I thought nothing, no matter how hard it tried could come close to the magnificent Wasatch Mountains jutting out of the high valley desert views from my window, nothing could capture my heart like red rock canyons or steal my breath like a grand slalom through the perfect down of an Alta power day. I thought nothing could enthrall my soul more completely than wandering through deserts, across streams, over prehistoric lakes and petrified forests. I was the quintessential Utah girl … my roots are there, my heart is there.
When I had to move north for a new job, move away from my beloved lake and mountains, I was bereft of spirit. It was a new adventure and I’m all for new adventures, but I was leaving my life. Leaving my world. I moved from foothills with majestic views of Utah Lake and the towering purple mountain majesties into suburbia. My view is my neighbor’s rooftop. The mountains are only a dream and miles away. And … I resisted. I compared. I whined. I looked back and I pined.
I have a confession to make. It took me three years to find a hair dresser in Idaho, I would drive back ‘home’ to ‘my’ hair dresser in Utah. It took me 7 years before I would alpine ski in Idaho, seriously. It has taken more than 12 years and today I think I can admit, yes, it’s taken a while, but Idaho has grown on me. I’m still in suburbia, but escape to Sweetie’s home on the range only 20 minutes from the mountains. I still yearn each winter for the soft, downy powder of my first love, Alta, but there are good powder days at Brundage too. I miss the red rocks and always, always my family, but I have Sweetie up here and friends … Idaho has grown into a piece of my heart.
Last week instead of heading south for our annual camping, hiking, or fishing trip my friend Jill and I went north into Idaho’s panhandle. North through valleys so narrow I felt I could touch the mountains on either side of the road. I loved the tiny towns and villages tucked into the only flat spots along rivers and the farms and barns scattered like bird seed through the wheat fields surrounding the Camas Prairie, Nez Perce. I lost count of the number and names of the rivers and creeks we passed or stopped to wade through, tossing one of many, many different flies in search of the elusive native cut throat trout.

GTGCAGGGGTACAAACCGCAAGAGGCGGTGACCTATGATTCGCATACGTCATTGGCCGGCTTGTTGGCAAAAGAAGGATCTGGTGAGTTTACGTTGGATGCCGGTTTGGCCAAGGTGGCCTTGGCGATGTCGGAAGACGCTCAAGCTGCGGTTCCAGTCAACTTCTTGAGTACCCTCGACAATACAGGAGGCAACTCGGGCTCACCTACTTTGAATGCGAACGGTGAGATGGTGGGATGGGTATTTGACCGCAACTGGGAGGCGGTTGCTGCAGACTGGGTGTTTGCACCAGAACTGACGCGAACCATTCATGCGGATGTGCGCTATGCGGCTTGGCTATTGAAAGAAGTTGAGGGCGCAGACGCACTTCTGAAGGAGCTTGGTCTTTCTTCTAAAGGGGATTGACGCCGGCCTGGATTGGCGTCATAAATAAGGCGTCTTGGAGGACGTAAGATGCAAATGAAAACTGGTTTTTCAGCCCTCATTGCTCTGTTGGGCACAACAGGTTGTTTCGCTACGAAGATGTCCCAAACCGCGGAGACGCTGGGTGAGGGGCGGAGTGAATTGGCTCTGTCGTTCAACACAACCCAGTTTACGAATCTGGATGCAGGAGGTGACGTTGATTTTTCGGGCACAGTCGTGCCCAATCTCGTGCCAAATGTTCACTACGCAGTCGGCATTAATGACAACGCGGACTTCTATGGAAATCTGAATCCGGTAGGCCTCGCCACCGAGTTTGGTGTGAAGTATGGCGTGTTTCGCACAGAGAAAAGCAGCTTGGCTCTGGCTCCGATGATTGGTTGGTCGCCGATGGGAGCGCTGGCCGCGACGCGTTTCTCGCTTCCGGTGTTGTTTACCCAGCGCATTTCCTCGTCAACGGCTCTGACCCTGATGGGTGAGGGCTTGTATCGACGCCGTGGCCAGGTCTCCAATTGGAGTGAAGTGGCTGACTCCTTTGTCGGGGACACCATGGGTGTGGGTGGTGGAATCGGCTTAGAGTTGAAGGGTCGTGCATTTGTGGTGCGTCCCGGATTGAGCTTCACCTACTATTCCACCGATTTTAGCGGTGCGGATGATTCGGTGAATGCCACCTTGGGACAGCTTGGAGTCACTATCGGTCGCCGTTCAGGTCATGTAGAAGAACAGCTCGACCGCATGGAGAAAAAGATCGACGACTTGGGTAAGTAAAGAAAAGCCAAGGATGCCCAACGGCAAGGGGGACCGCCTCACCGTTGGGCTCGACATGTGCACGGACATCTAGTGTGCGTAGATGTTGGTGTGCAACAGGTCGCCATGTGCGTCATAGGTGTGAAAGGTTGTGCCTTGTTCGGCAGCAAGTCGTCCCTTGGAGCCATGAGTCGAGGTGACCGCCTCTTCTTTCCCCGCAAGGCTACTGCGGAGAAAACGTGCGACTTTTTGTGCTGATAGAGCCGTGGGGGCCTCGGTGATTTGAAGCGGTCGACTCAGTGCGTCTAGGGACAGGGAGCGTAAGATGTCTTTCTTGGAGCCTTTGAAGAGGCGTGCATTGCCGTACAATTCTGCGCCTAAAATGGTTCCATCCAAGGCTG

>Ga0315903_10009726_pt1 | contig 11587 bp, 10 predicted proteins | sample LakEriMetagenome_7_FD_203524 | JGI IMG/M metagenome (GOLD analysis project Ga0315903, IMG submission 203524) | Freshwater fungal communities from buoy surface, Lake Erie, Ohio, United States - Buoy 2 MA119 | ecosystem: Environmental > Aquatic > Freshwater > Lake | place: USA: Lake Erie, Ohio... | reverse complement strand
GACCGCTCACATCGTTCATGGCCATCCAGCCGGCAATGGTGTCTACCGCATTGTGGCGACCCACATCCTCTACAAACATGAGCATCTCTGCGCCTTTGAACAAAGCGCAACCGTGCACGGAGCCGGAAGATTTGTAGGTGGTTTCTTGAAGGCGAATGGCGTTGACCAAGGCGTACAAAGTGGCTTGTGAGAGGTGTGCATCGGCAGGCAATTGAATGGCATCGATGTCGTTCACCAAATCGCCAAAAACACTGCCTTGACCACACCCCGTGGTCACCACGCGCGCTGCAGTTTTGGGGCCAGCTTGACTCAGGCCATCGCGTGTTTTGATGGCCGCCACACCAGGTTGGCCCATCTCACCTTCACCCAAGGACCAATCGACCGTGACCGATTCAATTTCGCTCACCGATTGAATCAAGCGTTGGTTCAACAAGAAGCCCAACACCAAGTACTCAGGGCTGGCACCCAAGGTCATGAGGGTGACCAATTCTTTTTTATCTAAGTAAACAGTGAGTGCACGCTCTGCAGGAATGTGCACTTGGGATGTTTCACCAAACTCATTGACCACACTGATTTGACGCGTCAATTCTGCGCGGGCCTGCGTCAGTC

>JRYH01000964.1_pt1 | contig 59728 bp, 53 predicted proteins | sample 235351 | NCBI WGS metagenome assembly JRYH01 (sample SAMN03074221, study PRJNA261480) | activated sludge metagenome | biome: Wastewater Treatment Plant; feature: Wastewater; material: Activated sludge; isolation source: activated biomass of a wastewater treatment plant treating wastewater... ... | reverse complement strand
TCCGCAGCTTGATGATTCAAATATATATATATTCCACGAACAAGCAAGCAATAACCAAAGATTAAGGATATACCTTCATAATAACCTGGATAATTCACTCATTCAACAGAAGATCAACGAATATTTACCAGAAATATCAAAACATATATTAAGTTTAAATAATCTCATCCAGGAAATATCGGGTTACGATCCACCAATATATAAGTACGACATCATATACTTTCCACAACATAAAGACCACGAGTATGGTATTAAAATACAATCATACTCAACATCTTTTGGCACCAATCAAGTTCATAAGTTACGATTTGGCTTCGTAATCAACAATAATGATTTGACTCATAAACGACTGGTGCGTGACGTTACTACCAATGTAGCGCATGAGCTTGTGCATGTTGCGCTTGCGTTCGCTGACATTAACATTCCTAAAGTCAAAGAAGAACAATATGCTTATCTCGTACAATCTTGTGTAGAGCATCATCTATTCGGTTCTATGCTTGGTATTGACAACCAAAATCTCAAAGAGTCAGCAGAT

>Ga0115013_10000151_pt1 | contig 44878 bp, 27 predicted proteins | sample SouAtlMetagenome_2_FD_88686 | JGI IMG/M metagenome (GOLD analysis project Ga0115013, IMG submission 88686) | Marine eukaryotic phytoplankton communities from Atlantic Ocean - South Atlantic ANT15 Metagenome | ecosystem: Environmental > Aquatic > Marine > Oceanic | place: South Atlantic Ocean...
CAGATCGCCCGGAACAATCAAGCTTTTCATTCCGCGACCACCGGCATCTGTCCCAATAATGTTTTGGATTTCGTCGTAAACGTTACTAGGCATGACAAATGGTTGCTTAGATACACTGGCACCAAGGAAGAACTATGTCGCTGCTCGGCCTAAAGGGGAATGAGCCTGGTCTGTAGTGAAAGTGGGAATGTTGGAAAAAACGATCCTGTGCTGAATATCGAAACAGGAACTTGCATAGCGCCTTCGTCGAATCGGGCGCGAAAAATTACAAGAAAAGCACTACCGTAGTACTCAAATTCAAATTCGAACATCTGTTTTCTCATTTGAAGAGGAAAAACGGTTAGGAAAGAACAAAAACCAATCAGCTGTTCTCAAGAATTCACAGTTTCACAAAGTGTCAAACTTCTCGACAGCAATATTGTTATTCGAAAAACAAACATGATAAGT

You’ll love this … and it’s not a fish story either … after setting up camp and relaxing after the 6 hour drive from Council, a fellow camper dropped over and offered us firewood. He and his grandson brought it over, helped to stack it and even cut some into kindling for us (maybe they felt sorry for us old ladies). The fire put a smile on our hearts. The next morning, I pulled my lovely little Sage fly rod from its case and the handle fell off, it just dropped into the dirt when I started to put on the reel. Well, I didn’t have any glue and I didn’t think white cloth bandage tape would help much. I remembered the fellow who gave us wood said he tied flies to match the hatch. I took my poor little rod over to their camp and of course he had some super glue. Sadly, the handle just wouldn’t stick. As I thanked him and was heading back to use my secondary rod, my dad’s (but it’s short for these rivers), he offered to let me borrow one of his rods for the week. I took him up on it and had great days fishing.
So how do you thank someone who lends their fly rod to a stranger and shares firewood too? Words just seemed too small. I thought of the small fairy I was working on and figured I could make two … so I finished the small fairy and made a little fly fishing dude wire sculptures for his grandchildren. I think they liked them. On another note, when I checked my fly rod I found that the super glue finally cured and the handle was securely in place.
Idaho people are the best. There, I said it … Idaho is more than potatoes and long drives from here to there.
Utah, I hope you understand, my loving Idaho doesn’t change my love for you. I’m a UTE, through and through!